We all want to be heard.

We want to share our opinions on the anime we engage in; Whether that be in the form of a YouTube video, a comment on a forum, a blog post or a social media update.

While doing so we want to feel like we’re bringing something new or meaningful to the ongoing discussion surrounding a particular series or topic.

So it’s natural to think that we should become an innovator (Or, to push the expression a little further down Jargon Lane, “thought pioneer in our space.”)

Most of us (I hope) know better than to self-identify as innovators in the anime community. But  some of us still think it would be kind of great if other people started calling us that.

I’m not buying it. And here’s why.

First, let me be clear: I think it’s good to try to throw out unique ideas and opinions on anime to those around you.

Or for that matter taking it a step further and creating the kind of content that people pay attention to based around it. I think it’s smart to post useful comments in forums or on social media based in good insight. I think it’s smart to be smart.

But “innovator” implies that you have some kind of shiny, new insight that no one has articulated before. To be an innovator or any other variation of the term, what you’re saying can’t just be interesting, well-reasoned, and useful — it has to be new.

Which leads me to my real problem here:


Novelty Is Not Wisdom


We don’t actually need a bunch of innovative thoughts on anime. We need to pursue, refine and implement the existing thoughts we have.

I’m not talking about innovation in a passive sense such as in technology or science where exploration and growth is bound to happen even without innovators.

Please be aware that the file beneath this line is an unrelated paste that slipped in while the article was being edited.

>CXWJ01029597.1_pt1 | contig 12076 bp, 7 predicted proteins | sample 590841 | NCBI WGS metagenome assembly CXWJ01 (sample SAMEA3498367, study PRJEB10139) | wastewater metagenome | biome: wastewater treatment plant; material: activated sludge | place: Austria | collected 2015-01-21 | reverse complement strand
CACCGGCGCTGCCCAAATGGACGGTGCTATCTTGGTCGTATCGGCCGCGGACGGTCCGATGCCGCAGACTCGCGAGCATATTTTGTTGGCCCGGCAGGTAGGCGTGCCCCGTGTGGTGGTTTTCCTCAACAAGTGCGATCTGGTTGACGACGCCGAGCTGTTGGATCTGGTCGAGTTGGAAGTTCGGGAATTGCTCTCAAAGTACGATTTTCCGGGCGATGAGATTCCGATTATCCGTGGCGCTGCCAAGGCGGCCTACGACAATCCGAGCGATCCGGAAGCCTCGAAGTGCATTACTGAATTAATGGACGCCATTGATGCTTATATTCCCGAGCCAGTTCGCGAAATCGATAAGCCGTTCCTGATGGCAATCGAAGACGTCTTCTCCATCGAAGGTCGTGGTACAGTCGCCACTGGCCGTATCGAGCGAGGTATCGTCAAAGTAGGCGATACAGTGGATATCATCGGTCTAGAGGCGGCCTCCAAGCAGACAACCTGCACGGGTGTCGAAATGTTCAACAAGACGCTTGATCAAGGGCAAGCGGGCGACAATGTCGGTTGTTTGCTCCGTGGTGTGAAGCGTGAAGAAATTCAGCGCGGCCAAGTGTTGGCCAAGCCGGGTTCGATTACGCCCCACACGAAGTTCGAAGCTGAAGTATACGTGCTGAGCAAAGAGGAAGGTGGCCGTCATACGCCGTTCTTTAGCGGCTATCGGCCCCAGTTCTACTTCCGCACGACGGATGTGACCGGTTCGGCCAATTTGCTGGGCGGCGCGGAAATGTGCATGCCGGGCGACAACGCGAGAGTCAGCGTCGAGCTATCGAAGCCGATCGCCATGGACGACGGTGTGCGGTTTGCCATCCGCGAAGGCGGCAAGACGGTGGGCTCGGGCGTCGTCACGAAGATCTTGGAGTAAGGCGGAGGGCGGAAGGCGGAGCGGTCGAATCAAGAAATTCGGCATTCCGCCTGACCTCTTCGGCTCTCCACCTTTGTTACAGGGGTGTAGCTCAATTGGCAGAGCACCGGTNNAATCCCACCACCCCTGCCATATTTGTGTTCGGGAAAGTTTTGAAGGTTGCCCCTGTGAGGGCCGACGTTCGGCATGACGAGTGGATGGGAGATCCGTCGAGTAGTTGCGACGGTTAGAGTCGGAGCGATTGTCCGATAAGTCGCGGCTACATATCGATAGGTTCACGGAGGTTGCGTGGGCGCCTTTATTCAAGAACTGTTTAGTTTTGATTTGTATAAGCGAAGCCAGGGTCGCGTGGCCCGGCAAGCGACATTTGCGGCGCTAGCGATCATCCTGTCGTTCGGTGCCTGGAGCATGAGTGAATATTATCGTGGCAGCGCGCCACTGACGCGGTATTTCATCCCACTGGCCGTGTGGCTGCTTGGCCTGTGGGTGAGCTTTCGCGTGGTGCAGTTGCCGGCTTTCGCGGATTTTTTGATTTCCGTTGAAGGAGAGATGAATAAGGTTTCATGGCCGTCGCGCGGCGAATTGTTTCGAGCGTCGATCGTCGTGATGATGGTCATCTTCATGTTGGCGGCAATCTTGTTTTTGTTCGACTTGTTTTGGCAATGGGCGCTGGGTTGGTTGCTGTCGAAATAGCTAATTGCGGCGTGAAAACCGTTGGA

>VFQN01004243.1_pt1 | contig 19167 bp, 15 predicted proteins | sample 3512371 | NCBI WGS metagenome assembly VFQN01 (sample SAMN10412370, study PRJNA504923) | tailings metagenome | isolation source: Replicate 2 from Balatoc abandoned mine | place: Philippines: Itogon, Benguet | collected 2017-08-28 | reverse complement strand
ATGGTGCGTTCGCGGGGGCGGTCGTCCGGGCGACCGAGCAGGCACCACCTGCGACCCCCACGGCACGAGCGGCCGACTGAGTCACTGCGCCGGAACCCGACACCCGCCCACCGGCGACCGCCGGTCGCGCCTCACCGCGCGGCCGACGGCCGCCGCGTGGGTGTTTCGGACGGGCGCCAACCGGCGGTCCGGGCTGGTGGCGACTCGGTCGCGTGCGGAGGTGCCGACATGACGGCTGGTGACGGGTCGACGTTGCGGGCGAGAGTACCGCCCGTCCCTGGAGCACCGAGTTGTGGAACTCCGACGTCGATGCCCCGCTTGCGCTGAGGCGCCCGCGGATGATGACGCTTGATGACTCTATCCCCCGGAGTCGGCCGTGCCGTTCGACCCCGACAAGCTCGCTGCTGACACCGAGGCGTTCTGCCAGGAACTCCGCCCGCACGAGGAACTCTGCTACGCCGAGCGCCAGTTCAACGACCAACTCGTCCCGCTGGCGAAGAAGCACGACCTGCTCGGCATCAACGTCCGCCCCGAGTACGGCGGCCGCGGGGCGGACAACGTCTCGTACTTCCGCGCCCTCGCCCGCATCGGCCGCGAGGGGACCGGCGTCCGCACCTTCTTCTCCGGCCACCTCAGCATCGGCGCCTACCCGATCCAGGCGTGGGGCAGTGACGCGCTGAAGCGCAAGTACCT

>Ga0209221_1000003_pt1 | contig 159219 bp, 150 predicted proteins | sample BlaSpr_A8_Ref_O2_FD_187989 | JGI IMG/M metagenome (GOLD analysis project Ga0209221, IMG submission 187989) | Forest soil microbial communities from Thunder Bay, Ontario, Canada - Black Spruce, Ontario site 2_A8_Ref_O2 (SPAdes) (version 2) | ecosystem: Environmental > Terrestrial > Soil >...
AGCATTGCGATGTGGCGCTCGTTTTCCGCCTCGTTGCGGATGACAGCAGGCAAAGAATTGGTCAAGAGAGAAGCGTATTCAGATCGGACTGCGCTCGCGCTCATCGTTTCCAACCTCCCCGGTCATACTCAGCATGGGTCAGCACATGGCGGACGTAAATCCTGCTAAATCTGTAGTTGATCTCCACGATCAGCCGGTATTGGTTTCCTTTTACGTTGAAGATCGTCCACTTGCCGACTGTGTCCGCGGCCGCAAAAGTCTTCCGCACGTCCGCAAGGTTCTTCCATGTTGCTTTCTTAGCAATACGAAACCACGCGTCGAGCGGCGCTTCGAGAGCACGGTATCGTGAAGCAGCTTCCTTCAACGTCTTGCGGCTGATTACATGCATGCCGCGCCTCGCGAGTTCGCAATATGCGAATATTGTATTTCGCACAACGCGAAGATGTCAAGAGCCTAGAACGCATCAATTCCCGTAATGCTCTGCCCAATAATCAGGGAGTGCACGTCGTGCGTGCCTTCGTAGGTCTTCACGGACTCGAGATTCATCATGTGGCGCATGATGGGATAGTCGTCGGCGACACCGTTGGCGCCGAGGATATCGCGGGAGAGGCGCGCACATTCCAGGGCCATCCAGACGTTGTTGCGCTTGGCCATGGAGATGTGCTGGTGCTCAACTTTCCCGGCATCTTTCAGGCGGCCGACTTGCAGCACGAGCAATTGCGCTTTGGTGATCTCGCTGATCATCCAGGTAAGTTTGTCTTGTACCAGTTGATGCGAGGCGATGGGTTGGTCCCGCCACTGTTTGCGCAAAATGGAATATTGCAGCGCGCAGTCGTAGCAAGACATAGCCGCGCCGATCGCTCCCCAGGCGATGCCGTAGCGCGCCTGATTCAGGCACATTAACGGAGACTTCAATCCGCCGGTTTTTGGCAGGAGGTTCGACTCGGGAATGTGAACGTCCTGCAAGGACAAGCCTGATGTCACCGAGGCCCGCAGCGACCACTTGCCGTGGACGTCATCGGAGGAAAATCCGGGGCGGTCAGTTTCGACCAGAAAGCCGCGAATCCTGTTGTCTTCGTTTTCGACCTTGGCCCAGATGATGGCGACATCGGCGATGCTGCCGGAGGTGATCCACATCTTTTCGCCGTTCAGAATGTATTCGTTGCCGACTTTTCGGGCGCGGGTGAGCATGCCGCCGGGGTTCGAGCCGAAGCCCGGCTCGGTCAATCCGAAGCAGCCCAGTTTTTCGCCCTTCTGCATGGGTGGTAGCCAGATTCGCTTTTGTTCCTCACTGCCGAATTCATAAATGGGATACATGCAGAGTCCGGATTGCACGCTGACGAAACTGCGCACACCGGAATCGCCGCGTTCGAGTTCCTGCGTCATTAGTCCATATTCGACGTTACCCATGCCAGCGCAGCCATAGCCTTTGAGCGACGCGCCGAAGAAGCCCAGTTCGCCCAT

I’m talking about people who claim completely new insights about how this hobby we all enjoy fundamentally works — whether it’s in regards to a specific series or how we should engage with anime on a whole

Most innovators create novelty in one of two ways.

The first is to repackage old ideas in a sparkly new wrapper. Anime YouTubers tend to be especially guilty of this, and I don’t actually have a problem with it. New wrappers make things more interesting, and that gets us to pay fresh attention to fundamental concepts we should lend an ear to.

But don’t kid yourself and think it makes you an innovator. It makes you a good teacher. Which is better, because it’s useful.

The other way, of course, is to make up some nonsense.

Preach a new notion with how we connect with anime, make up buzzwords that the community should use or whip up guidelines for what does or doesn’t belong in this medium etc.

If you are in possession of special, unique wisdom that no one else knows about, either you’ve dressed some old wisdom in a new suit or you are pushing a great big pile of bullshit.

Innovators strive for new ideas. Leaders strive for good ideas.

You don’t need someone to tell you what to think. I trust you to have that covered.

The people you interact with in the anime community online and off  really don’t need that either. They’re capable. But they have questions, and you can help with that.

I believe it’s useful to step up and share your experience. I find it’s massively useful when someone who has done something difficult talks about what they’ve learned along the way.

I believe in expertise. Some people are better at a given skill than others. Usually because they have a lot of practice doing it or researching it (thank you for existing Sakuga Blog).

I believe that most of us have days when our confidence fails, and we can use a pep talk.

And I believe that it’s powerful to let people know what you believe in. Not because you’re telling them to believe the same way or pushing yourself as a figurehead on some groundbreaking insight, but because you’re inviting those who believe in your values to walk with you.

 

2 thoughts to “Why You Don’t Need to Be An Innovator This Anime Season (Or Ever)

  • Videogamep

    I agree that being original is far less important than being good, but I don’t think it’s completely impossible. After all, someone has to have the idea first, and it’s possible to have a new interpretation of a show that nobody’s thought of before.

    Reply
    • Prattle

      I don’t think it’s completely impossible either, rather when it does truly occur, it’s often not as useful as reworking conventionally accepted frameworks and notions in the community.

      Reply

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